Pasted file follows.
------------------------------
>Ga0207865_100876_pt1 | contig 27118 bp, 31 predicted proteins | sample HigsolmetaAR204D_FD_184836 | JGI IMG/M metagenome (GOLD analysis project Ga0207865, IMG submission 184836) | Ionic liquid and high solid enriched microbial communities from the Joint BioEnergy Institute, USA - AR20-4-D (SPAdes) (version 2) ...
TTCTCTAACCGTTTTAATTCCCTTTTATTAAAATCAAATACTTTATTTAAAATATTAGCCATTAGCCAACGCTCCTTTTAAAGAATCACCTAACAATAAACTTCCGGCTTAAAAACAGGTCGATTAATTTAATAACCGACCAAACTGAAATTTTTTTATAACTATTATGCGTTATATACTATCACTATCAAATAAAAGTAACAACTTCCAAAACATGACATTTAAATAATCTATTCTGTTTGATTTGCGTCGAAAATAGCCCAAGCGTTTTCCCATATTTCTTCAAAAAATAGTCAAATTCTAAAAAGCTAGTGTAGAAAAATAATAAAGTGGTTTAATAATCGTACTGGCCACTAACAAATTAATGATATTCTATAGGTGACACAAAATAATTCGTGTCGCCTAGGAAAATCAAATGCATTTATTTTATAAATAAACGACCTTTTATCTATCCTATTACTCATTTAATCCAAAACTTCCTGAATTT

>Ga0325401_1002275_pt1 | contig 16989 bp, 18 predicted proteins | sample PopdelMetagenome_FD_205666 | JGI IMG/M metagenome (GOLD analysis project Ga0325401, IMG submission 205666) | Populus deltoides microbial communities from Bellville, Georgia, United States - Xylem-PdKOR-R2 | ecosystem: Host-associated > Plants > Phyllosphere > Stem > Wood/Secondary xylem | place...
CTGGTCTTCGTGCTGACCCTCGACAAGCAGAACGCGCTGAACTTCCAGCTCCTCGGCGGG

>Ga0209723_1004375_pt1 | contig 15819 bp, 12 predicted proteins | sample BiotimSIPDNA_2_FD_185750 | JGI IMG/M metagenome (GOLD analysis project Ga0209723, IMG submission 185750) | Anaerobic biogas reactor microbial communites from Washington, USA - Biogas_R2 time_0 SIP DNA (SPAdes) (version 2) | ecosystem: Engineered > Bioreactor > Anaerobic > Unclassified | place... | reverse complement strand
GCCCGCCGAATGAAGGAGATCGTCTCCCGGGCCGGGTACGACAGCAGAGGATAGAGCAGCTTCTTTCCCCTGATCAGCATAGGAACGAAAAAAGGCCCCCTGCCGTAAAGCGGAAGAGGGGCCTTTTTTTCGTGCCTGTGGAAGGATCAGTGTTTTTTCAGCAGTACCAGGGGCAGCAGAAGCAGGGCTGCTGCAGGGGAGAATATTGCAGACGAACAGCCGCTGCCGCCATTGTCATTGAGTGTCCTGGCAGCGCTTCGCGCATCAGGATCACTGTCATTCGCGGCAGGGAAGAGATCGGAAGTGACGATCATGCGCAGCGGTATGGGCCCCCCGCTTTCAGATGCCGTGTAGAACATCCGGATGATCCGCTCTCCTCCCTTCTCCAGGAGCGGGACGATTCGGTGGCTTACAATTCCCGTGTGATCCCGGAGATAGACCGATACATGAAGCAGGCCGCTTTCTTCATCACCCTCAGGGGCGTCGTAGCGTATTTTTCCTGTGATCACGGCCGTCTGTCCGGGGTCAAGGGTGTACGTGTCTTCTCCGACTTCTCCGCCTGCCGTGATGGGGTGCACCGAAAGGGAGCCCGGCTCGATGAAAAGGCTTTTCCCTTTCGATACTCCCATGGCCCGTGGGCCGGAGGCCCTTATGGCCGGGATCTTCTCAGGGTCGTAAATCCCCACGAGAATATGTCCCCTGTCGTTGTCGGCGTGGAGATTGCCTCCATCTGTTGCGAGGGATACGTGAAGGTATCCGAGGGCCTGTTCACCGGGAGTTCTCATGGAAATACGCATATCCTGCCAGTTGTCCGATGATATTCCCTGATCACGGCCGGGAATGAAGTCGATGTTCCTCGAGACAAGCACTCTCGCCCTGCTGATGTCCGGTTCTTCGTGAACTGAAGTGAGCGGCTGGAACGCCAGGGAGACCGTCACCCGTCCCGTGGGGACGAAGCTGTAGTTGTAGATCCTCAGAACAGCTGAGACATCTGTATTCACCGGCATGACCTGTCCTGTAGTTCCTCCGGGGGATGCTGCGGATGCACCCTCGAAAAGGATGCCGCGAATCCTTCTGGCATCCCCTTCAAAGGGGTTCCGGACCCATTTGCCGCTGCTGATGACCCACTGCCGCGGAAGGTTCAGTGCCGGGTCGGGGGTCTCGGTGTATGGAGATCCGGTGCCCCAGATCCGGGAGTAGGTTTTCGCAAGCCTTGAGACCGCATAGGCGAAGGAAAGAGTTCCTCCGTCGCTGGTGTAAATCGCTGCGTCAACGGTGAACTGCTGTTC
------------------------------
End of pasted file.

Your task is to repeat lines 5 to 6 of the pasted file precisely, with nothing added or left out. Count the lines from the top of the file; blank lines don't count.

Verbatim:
>Ga0209723_1004375_pt1 | contig 15819 bp, 12 predicted proteins | sample BiotimSIPDNA_2_FD_185750 | JGI IMG/M metagenome (GOLD analysis project Ga0209723, IMG submission 185750) | Anaerobic biogas reactor microbial communites from Washington, USA - Biogas_R2 time_0 SIP DNA (SPAdes) (version 2) | ecosystem: Engineered > Bioreactor > Anaerobic > Unclassified | place... | reverse complement strand
GCCCGCCGAATGAAGGAGATCGTCTCCCGGGCCGGGTACGACAGCAGAGGATAGAGCAGCTTCTTTCCCCTGATCAGCATAGGAACGAAAAAAGGCCCCCTGCCGTAAAGCGGAAGAGGGGCCTTTTTTTCGTGCCTGTGGAAGGATCAGTGTTTTTTCAGCAGTACCAGGGGCAGCAGAAGCAGGGCTGCTGCAGGGGAGAATATTGCAGACGAACAGCCGCTGCCGCCATTGTCATTGAGTGTCCTGGCAGCGCTTCGCGCATCAGGATCACTGTCATTCGCGGCAGGGAAGAGATCGGAAGTGACGATCATGCGCAGCGGTATGGGCCCCCCGCTTTCAGATGCCGTGTAGAACATCCGGATGATCCGCTCTCCTCCCTTCTCCAGGAGCGGGACGATTCGGTGGCTTACAATTCCCGTGTGATCCCGGAGATAGACCGATACATGAAGCAGGCCGCTTTCTTCATCACCCTCAGGGGCGTCGTAGCGTATTTTTCCTGTGATCACGGCCGTCTGTCCGGGGTCAAGGGTGTACGTGTCTTCTCCGACTTCTCCGCCTGCCGTGATGGGGTGCACCGAAAGGGAGCCCGGCTCGATGAAAAGGCTTTTCCCTTTCGATACTCCCATGGCCCGTGGGCCGGAGGCCCTTATGGCCGGGATCTTCTCAGGGTCGTAAATCCCCACGAGAATATGTCCCCTGTCGTTGTCGGCGTGGAGATTGCCTCCATCTGTTGCGAGGGATACGTGAAGGTATCCGAGGGCCTGTTCACCGGGAGTTCTCATGGAAATACGCATATCCTGCCAGTTGTCCGATGATATTCCCTGATCACGGCCGGGAATGAAGTCGATGTTCCTCGAGACAAGCACTCTCGCCCTGCTGATGTCCGGTTCTTCGTGAACTGAAGTGAGCGGCTGGAACGCCAGGGAGACCGTCACCCGTCCCGTGGGGACGAAGCTGTAGTTGTAGATCCTCAGAACAGCTGAGACATCTGTATTCACCGGCATGACCTGTCCTGTAGTTCCTCCGGGGGATGCTGCGGATGCACCCTCGAAAAGGATGCCGCGAATCCTTCTGGCATCCCCTTCAAAGGGGTTCCGGACCCATTTGCCGCTGCTGATGACCCACTGCCGCGGAAGGTTCAGTGCCGGGTCGGGGGTCTCGGTGTATGGAGATCCGGTGCCCCAGATCCGGGAGTAGGTTTTCGCAAGCCTTGAGACCGCATAGGCGAAGGAAAGAGTTCCTCCGTCGCTGGTGTAAATCGCTGCGTCAACGGTGAACTGCTGTTC